Taleb's tips for life

In case you missed, there was a great article on Nassim Nicholas Taleb in the Times Online. The exercise stuff is wacky, but the rest of the article is well worth reading. It's capped off with Taleb's "top life tips".

1 Scepticism is effortful and costly. It is better to be sceptical about matters of large consequences, and be imperfect, foolish and human in the small and the aesthetic.

2 Go to parties. You can’t even start to know what you may find on the envelope of serendipity. If you suffer from agoraphobia, send colleagues.

3 It’s not a good idea to take a forecast from someone wearing a tie. If possible, tease people who take themselves and their knowledge too seriously.

4 Wear your best for your execution and stand dignified. Your last recourse against randomness is how you act — if you can’t control outcomes, you can control the elegance of your behaviour. You will always have the last word.

5 Don’t disturb complicated systems that have been around for a very long time. We don’t understand their logic. Don’t pollute the planet. Leave it the way we found it, regardless of scientific ‘evidence’.

6 Learn to fail with pride — and do so fast and cleanly. Maximise trial and error — by mastering the error part.

7 Avoid losers. If you hear someone use the words ‘impossible’, ‘never’, ‘too difficult’ too often, drop him or her from your social network. Never take ‘no’ for an answer (conversely, take most ‘yeses’ as ‘most probably’).

8 Don’t read newspapers for the news (just for the gossip and, of course, profiles of authors). The best filter to know if the news matters is if you hear it in cafes, restaurants... or (again) parties.

9 Hard work will get you a professorship or a BMW. You need both work and luck for a Booker, a Nobel or a private jet.

10 Answer e-mails from junior people before more senior ones. Junior people have further to go and tend to remember who slighted them.

I especially like 1, 4, 5, and 7.

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Some of us don't think the

Some of us don't think the exercise stuff is wacky at all.

Some of the wacky people

Some of the wacky people think that.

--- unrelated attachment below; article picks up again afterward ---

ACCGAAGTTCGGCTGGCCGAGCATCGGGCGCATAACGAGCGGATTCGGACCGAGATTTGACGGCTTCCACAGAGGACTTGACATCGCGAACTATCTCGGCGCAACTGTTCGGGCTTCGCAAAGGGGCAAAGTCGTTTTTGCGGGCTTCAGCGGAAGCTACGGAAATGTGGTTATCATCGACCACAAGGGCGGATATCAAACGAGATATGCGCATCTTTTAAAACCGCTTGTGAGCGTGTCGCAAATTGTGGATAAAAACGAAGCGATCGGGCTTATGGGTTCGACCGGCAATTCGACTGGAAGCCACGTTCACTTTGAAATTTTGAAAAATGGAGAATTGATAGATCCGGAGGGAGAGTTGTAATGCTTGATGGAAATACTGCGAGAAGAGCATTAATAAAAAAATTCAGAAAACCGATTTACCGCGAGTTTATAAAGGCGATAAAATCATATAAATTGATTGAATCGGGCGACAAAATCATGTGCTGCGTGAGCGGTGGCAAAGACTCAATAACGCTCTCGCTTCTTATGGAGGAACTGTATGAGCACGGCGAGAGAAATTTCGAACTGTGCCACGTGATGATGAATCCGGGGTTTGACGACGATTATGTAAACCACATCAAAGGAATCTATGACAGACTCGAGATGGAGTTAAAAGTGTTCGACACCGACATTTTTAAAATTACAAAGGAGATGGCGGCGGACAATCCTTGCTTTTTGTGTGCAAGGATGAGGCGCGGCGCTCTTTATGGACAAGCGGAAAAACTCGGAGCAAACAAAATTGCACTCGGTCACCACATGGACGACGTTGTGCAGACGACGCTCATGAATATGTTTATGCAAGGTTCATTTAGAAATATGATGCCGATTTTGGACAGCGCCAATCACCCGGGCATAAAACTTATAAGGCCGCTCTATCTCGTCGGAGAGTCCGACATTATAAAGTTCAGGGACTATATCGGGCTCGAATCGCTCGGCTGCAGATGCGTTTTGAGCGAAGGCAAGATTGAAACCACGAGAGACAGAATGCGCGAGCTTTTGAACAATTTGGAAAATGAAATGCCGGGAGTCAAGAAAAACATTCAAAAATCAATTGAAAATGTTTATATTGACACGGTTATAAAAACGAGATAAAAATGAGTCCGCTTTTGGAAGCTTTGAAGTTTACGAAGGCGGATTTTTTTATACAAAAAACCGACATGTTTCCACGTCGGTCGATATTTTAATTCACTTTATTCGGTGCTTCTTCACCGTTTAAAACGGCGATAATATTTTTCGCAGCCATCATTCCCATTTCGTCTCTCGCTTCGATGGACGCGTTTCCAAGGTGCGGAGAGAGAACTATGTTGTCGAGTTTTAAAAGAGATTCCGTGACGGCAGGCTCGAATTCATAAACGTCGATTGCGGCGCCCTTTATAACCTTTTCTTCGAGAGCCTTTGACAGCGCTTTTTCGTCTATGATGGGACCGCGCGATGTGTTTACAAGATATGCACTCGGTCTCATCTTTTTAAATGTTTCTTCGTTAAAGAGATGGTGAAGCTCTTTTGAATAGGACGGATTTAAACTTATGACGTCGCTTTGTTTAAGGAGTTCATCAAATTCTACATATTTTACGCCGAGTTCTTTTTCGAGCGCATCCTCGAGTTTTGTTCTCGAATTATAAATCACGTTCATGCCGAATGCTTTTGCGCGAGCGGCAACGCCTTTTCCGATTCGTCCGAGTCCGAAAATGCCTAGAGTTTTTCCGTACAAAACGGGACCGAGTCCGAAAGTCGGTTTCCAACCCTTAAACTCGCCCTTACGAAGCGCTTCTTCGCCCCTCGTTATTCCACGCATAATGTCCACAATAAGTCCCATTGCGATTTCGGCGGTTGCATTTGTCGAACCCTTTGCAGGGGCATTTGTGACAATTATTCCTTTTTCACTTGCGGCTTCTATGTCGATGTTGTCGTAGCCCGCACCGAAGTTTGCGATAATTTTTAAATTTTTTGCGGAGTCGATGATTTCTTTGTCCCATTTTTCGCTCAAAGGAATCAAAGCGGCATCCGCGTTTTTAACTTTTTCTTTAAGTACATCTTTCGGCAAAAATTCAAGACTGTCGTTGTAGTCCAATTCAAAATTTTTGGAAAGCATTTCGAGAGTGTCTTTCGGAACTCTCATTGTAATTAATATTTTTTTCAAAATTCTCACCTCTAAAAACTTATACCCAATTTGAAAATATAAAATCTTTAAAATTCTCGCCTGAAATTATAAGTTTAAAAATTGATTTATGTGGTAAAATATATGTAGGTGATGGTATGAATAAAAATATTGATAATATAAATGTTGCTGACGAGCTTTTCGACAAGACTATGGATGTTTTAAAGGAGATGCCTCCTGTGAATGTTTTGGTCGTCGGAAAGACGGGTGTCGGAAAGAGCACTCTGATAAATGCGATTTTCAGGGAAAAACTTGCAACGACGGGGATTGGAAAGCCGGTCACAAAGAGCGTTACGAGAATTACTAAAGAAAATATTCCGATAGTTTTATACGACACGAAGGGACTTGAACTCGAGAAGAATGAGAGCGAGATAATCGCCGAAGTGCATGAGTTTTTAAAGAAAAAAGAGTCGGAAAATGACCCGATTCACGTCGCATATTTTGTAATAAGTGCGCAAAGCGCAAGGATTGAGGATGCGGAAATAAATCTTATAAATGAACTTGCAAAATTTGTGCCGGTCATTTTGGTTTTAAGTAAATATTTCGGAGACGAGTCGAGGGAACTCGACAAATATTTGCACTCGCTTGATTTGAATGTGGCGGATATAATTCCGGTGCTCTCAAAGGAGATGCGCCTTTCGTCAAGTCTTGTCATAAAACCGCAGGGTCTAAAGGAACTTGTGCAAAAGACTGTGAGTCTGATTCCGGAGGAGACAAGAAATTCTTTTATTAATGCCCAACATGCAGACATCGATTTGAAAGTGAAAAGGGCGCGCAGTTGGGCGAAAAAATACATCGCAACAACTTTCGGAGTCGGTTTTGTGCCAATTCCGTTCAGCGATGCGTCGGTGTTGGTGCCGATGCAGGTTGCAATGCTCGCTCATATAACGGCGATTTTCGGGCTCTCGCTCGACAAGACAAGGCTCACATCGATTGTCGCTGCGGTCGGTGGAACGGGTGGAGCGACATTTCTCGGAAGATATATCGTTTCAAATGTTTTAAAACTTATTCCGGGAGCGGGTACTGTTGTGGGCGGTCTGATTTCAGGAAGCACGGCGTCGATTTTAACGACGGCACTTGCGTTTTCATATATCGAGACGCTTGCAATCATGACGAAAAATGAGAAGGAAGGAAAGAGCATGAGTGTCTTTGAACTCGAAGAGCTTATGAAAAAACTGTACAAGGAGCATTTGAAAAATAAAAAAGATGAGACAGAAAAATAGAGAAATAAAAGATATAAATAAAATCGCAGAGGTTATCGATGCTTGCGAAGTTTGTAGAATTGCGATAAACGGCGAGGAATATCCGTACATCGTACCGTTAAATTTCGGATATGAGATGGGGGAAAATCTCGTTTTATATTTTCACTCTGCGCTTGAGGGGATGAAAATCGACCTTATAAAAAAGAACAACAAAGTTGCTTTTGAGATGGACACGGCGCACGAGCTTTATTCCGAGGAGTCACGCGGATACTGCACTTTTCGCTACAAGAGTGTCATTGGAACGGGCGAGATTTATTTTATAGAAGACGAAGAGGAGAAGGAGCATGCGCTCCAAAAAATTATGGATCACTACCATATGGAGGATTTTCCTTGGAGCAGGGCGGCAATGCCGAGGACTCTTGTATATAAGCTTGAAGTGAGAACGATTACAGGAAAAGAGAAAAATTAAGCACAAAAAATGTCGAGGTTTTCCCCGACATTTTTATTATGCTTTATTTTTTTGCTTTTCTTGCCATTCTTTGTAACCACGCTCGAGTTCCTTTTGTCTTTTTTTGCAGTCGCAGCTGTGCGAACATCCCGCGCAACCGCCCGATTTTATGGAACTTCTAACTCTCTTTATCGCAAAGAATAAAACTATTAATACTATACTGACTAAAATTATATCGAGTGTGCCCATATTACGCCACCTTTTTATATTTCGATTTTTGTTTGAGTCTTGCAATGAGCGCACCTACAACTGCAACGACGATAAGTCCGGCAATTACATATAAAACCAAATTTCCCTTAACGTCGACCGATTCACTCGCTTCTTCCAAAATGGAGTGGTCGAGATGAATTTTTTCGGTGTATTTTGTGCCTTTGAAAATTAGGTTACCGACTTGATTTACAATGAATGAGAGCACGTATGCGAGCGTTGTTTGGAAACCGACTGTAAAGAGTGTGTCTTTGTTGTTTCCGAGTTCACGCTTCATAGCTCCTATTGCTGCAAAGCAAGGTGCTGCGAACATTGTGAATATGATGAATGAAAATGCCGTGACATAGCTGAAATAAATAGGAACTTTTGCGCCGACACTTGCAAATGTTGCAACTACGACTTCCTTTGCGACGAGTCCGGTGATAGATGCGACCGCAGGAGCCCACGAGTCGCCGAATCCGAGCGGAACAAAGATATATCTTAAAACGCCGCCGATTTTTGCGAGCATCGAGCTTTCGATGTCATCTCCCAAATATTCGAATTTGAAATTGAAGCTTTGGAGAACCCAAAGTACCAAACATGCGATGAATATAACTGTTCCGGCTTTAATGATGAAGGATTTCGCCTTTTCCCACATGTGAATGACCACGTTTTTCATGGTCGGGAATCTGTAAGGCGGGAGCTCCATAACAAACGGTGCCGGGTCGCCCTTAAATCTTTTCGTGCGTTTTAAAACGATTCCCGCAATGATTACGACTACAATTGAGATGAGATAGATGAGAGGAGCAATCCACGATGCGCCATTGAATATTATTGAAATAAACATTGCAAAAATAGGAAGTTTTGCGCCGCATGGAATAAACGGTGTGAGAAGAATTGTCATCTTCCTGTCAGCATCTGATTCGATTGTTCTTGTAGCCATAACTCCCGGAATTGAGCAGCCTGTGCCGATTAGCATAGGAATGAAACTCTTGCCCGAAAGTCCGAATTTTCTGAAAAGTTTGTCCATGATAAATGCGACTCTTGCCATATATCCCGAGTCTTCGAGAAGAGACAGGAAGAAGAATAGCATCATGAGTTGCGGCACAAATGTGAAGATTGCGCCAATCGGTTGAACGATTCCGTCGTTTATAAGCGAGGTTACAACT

To clarify

The part I find wacky is his belief that exercise is most effective if done as randomly as possible. I know this is one of De Vany's theories, yet I have yet to see any studies that say it's better than any other exercise program.

Might be appealing

I fucking despise routine. Randomness of exercise might actually make it remotely tolerable to me.

You're foregoing the upside

You're foregoing the upside of routine, habit building. Doing things automatically is a great way to avoid procrastination or lack of will. Randomly exercising intensely every 10 days might be more effective than exercising regularly every day at the same time, but in the first case, you have to remember to do it, to decide when you're going to do it, you have to take the conscious decision to exercise and forgo short term more pleasurable activities. There's a greater chance that after 10 days you'll say... the random workout can wait a few more days and then forget about it. There's no will-struggle with a habit.
Fortunately you can probably combine both, if you rely on an external source of randomness and build the habit of following that source. The main idea is to remove any decision making.

Won't work

The exercise stuff per se looks novel but if the diet-and-exercise stuff is a unit then I see a fatal, if for now unavoidable, weakness in the diet:

He’s always hungry. At both lunches he orders three salads, which he makes me share.

Caloric restriction is pretty easy, in fact trivial, if you live in an environment that restricts your calories for you. But if it's up to you to forego calories, and I don't see how it can be otherwise, then this diet faces the exact same fatal flaw of every previous diet.